As your dog ages, you may have feelings of inadequacy as a pet parent. Dr. Julie Buzby, integrative veterinarian and founder of Dr. Buzby’s ToeGrips®, asks you to give yourself some grace. Through her six tips, she offers specific ways that you can continue to be your dog’s biggest hero.
Caring for a senior dog can be hard.
Mentally, physically, financially, emotionally…it can be hard.
Even your closest friends and family probably don’t appreciate the sacrifices you make day after day to give your faithful friend the love, support, and care he needs.
As you and your dog ride the roller coaster of good days and bad days, it may be tempting to feel like you’re doing something wrong — that despite your best intentions, you’re somehow failing your dog.
In my twenty years of practice, I don’t remember a client ever actually saying, “I feel like a failure.” But I’ve talked with many dog owners who confess (sometimes through tears) to feeling like they’re not doing enough to quell their dog’s pain, suffering, or decline. They sometimes think, “My dog’s failing so I must be failing.”
As our dogs age, life has a way of writing its own story for us — one that is entirely out of our control. However, I’m willing to bet that—just by being by your dog’s side—you are your dog’s biggest hero.
So as time marches on and your dog’s muzzle gets greyer, please never for one moment think you’re failing as a pet parent. On the contrary, you are your dog’s companion, waitress, nurse, playmate, nail technician, personal trainer, and social media manager. As if you weren’t already, here are six specific ways you can be your dog’s hero.
6 ways to be your senior dog’s hero
1. Research and ask lots of questions.
Just like many of my veterinary clients, Jack was panicking. His dog had just been diagnosed with a tumor, and he was desperate for information.
Thanks to modern technology, I found myself being interviewed by Jack on his radio show, answering his close-to-home questions about what he and his dog could expect in the weeks to come.
He half-heartedly joked that since his dog’s diagnosis, he’d been up all hours of the night searching for information from Dr. Google. But instead of calming his fears, his late-night searches had worked him into a frenzy.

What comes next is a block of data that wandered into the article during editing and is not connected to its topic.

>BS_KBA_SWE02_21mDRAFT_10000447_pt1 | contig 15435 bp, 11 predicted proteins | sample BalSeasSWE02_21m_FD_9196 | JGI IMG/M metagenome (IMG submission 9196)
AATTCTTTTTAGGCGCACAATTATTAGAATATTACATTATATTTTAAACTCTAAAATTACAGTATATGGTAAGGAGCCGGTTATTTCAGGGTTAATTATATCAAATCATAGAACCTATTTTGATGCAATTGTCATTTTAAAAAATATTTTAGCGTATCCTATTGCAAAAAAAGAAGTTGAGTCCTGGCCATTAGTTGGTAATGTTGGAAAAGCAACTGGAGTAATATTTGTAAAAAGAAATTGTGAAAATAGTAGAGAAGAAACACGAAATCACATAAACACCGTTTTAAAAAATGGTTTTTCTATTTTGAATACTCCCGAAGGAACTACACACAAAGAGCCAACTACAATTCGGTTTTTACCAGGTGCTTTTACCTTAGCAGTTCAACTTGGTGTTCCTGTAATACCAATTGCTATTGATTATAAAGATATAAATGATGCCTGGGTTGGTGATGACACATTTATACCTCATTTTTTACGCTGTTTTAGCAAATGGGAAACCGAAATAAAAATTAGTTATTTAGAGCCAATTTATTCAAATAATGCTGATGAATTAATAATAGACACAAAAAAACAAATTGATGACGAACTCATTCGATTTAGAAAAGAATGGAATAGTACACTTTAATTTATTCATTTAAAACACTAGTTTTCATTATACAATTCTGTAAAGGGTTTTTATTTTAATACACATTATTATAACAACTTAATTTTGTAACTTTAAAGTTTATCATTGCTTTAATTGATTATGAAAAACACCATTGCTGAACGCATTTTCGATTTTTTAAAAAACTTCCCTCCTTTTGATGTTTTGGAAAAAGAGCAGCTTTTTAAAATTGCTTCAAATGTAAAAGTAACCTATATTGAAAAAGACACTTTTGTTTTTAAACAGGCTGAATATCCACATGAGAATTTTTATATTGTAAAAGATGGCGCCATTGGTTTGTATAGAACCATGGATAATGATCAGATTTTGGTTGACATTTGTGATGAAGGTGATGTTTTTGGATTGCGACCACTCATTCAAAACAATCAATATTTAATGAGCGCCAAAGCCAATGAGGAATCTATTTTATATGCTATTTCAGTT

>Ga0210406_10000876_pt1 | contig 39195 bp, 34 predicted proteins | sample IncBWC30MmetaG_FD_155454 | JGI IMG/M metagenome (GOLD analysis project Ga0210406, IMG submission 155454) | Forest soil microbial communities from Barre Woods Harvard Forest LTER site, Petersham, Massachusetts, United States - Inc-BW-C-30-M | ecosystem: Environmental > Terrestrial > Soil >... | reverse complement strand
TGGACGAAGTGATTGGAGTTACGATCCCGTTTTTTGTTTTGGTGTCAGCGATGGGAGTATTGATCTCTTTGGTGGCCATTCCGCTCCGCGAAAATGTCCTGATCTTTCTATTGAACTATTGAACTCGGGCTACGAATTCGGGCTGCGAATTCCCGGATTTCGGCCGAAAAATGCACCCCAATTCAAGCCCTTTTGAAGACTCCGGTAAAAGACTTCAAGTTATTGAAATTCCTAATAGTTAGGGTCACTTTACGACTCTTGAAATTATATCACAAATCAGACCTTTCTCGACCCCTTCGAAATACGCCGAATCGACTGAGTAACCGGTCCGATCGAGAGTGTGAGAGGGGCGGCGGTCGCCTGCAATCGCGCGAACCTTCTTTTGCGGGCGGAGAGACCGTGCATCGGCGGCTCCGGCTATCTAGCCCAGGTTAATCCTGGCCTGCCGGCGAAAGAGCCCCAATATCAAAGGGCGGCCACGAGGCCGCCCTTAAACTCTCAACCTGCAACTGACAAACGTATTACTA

This is far too common.
A word of caution about online searches: Without specific information from a qualified veterinarian, general searches—grasping for a diagnosis—will usually yield more angst and fear than help. However, once you’ve had an in-office exam and received a diagnosis, reading information online can be incredibly helpful and reassuring. It’s one of the reasons I write this blog!
In fact, I believe the primary goal of online searches is not for pet owners to jump to their own conclusions about their pet’s health but to come up with questions to ask their vet that will inform their decision-making process.
When you’re concerned about your pet’s health, your first stop should always be your veterinarian. Then and only then, jump online, learn from trusted experts, and continue asking questions about your dog’s care.
2. Save for a worst-case scenario.
This is a hard topic to broach during times of financial uncertainty, but perhaps now more than ever, it’s worth saying: Vet care can get suddenly and unexpectedly very expensive.
Just consider these scenarios:
- Your dog was perfectly healthy yesterday, but today stumbled while running in the yard and now needs a $3,000 surgery for a torn cruciate ligament.
- Your senior dog awkwardly jumped off the bed this morning and suddenly needs a $5,000 surgery for a ruptured disc in his back.
- Your kids accidentally left the gate open. Your puppy was hit by a car and needs critical care to save his young life.
You may not know what life holds for you and your pet in the days to come, but you can avoid not having sufficient finances to care for your dog through pet insurance or a simple savings account.
I recently saw a 19-year-old dog for a second-opinion consult because she had not been eating well. I took one look at the dog’s mouth and knew what was going on, “This poor dog’s mouth is so painful. No wonder she’s not eating,” I blurted out in amazement.
The solution for this dog was going to be expensive. I referred the owner to a board-certified veterinary dentist who worked in a facility with a board-certified veterinary anesthesiologist so the dog would get the best of care for both the oral surgery and the tricky anesthesia for senior dogs.
Thankfully, the owner had regularly set aside money for her dog’s medical emergencies and was happy to agree to the procedure — even though it was pricey—because it offered hope for a much better quality of life (and appetite!) for whatever time her beloved dog had left.
3. Embrace the veterinary-client-patient relationship.
One of the best ways to be your dog’s hero is to have a close relationship with your vet.
This means you know your vet, and your vet knows you (and, of course, your dog!). The value of this relationship cannot be overstated as your canine companion moves through the five important milestones of your dog’s life journey.
Occasionally, someone will write to me and describe a less-than-trusting relationship with their vet. It shouldn’t be that way.
Your vet should feel like an extended part of your dog’s family. You should believe, without a doubt, your vet has your best interest and your dog’s best interest at heart. If you do, you will trust his or her plan for your dog’s health and wellness. If you don’t have that kind of relationship, please, look for another vet.